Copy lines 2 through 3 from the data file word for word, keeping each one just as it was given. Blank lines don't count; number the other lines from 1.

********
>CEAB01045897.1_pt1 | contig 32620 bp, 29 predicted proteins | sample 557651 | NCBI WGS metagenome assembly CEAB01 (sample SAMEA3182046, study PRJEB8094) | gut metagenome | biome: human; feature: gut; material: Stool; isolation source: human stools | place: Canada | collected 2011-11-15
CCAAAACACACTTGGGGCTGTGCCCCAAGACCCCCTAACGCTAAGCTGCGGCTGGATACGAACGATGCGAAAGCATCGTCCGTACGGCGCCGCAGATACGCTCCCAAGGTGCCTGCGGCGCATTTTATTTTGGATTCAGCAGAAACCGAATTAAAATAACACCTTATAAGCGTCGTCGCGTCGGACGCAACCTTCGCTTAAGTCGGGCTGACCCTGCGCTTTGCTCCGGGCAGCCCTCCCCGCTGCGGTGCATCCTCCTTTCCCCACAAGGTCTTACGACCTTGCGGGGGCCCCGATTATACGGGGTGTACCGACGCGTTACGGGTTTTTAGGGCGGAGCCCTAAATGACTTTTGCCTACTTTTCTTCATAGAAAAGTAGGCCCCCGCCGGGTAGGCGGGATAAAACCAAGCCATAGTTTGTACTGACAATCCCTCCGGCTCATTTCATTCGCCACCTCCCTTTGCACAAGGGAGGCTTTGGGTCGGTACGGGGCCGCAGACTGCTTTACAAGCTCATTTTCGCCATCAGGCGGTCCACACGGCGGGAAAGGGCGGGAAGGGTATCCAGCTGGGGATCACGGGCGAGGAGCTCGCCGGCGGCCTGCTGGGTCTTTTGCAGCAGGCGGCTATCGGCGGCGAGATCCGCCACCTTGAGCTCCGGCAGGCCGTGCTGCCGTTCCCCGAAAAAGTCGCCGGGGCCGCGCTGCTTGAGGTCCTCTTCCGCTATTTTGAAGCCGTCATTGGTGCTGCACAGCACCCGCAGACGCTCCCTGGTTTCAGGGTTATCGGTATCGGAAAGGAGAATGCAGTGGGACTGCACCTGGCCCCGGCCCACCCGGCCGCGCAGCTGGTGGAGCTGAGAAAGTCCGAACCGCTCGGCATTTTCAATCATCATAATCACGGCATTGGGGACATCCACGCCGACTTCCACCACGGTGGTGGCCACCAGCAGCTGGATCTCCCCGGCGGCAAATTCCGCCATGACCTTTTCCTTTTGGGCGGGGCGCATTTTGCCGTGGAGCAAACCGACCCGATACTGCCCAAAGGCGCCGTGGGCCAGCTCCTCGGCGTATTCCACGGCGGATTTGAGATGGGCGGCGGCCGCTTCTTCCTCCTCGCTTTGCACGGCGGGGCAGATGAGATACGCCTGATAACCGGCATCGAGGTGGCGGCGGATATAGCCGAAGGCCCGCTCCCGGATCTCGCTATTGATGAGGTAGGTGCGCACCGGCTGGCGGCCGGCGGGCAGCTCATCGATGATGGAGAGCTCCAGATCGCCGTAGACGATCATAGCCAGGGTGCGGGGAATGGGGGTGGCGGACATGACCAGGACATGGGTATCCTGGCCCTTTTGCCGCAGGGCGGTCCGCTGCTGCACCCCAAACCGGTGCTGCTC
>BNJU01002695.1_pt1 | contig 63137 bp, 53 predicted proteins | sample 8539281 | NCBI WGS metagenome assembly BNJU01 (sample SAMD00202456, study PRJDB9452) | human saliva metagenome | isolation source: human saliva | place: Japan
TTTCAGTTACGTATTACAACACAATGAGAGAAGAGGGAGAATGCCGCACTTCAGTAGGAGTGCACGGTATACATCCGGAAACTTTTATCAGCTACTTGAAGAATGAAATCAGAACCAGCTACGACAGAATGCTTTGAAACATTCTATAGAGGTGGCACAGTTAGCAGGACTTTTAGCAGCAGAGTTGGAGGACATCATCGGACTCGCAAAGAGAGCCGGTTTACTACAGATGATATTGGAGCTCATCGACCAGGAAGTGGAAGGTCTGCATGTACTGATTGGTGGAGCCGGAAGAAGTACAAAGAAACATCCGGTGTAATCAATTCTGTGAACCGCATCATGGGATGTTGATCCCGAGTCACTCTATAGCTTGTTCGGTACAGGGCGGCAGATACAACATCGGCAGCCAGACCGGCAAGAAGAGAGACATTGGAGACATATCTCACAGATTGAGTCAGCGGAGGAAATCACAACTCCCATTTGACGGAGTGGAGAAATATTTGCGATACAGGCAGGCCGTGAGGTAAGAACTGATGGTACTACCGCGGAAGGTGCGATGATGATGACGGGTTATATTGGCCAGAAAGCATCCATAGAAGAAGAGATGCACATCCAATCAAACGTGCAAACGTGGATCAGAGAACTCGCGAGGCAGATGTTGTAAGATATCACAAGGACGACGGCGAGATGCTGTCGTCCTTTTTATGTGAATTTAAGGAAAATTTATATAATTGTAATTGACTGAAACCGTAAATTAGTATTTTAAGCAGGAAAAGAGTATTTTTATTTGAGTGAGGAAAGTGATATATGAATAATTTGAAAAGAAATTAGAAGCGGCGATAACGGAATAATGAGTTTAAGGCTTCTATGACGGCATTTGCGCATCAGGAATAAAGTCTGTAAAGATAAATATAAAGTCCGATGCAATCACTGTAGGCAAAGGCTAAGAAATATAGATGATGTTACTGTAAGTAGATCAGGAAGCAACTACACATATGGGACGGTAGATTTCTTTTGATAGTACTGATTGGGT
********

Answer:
CCAAAACACACTTGGGGCTGTGCCCCAAGACCCCCTAACGCTAAGCTGCGGCTGGATACGAACGATGCGAAAGCATCGTCCGTACGGCGCCGCAGATACGCTCCCAAGGTGCCTGCGGCGCATTTTATTTTGGATTCAGCAGAAACCGAATTAAAATAACACCTTATAAGCGTCGTCGCGTCGGACGCAACCTTCGCTTAAGTCGGGCTGACCCTGCGCTTTGCTCCGGGCAGCCCTCCCCGCTGCGGTGCATCCTCCTTTCCCCACAAGGTCTTACGACCTTGCGGGGGCCCCGATTATACGGGGTGTACCGACGCGTTACGGGTTTTTAGGGCGGAGCCCTAAATGACTTTTGCCTACTTTTCTTCATAGAAAAGTAGGCCCCCGCCGGGTAGGCGGGATAAAACCAAGCCATAGTTTGTACTGACAATCCCTCCGGCTCATTTCATTCGCCACCTCCCTTTGCACAAGGGAGGCTTTGGGTCGGTACGGGGCCGCAGACTGCTTTACAAGCTCATTTTCGCCATCAGGCGGTCCACACGGCGGGAAAGGGCGGGAAGGGTATCCAGCTGGGGATCACGGGCGAGGAGCTCGCCGGCGGCCTGCTGGGTCTTTTGCAGCAGGCGGCTATCGGCGGCGAGATCCGCCACCTTGAGCTCCGGCAGGCCGTGCTGCCGTTCCCCGAAAAAGTCGCCGGGGCCGCGCTGCTTGAGGTCCTCTTCCGCTATTTTGAAGCCGTCATTGGTGCTGCACAGCACCCGCAGACGCTCCCTGGTTTCAGGGTTATCGGTATCGGAAAGGAGAATGCAGTGGGACTGCACCTGGCCCCGGCCCACCCGGCCGCGCAGCTGGTGGAGCTGAGAAAGTCCGAACCGCTCGGCATTTTCAATCATCATAATCACGGCATTGGGGACATCCACGCCGACTTCCACCACGGTGGTGGCCACCAGCAGCTGGATCTCCCCGGCGGCAAATTCCGCCATGACCTTTTCCTTTTGGGCGGGGCGCATTTTGCCGTGGAGCAAACCGACCCGATACTGCCCAAAGGCGCCGTGGGCCAGCTCCTCGGCGTATTCCACGGCGGATTTGAGATGGGCGGCGGCCGCTTCTTCCTCCTCGCTTTGCACGGCGGGGCAGATGAGATACGCCTGATAACCGGCATCGAGGTGGCGGCGGATATAGCCGAAGGCCCGCTCCCGGATCTCGCTATTGATGAGGTAGGTGCGCACCGGCTGGCGGCCGGCGGGCAGCTCATCGATGATGGAGAGCTCCAGATCGCCGTAGACGATCATAGCCAGGGTGCGGGGAATGGGGGTGGCGGACATGACCAGGACATGGGTATCCTGGCCCTTTTGCCGCAGGGCGGTCCGCTGCTGCACCCCAAACCGGTGCTGCTC
>BNJU01002695.1_pt1 | contig 63137 bp, 53 predicted proteins | sample 8539281 | NCBI WGS metagenome assembly BNJU01 (sample SAMD00202456, study PRJDB9452) | human saliva metagenome | isolation source: human saliva | place: Japan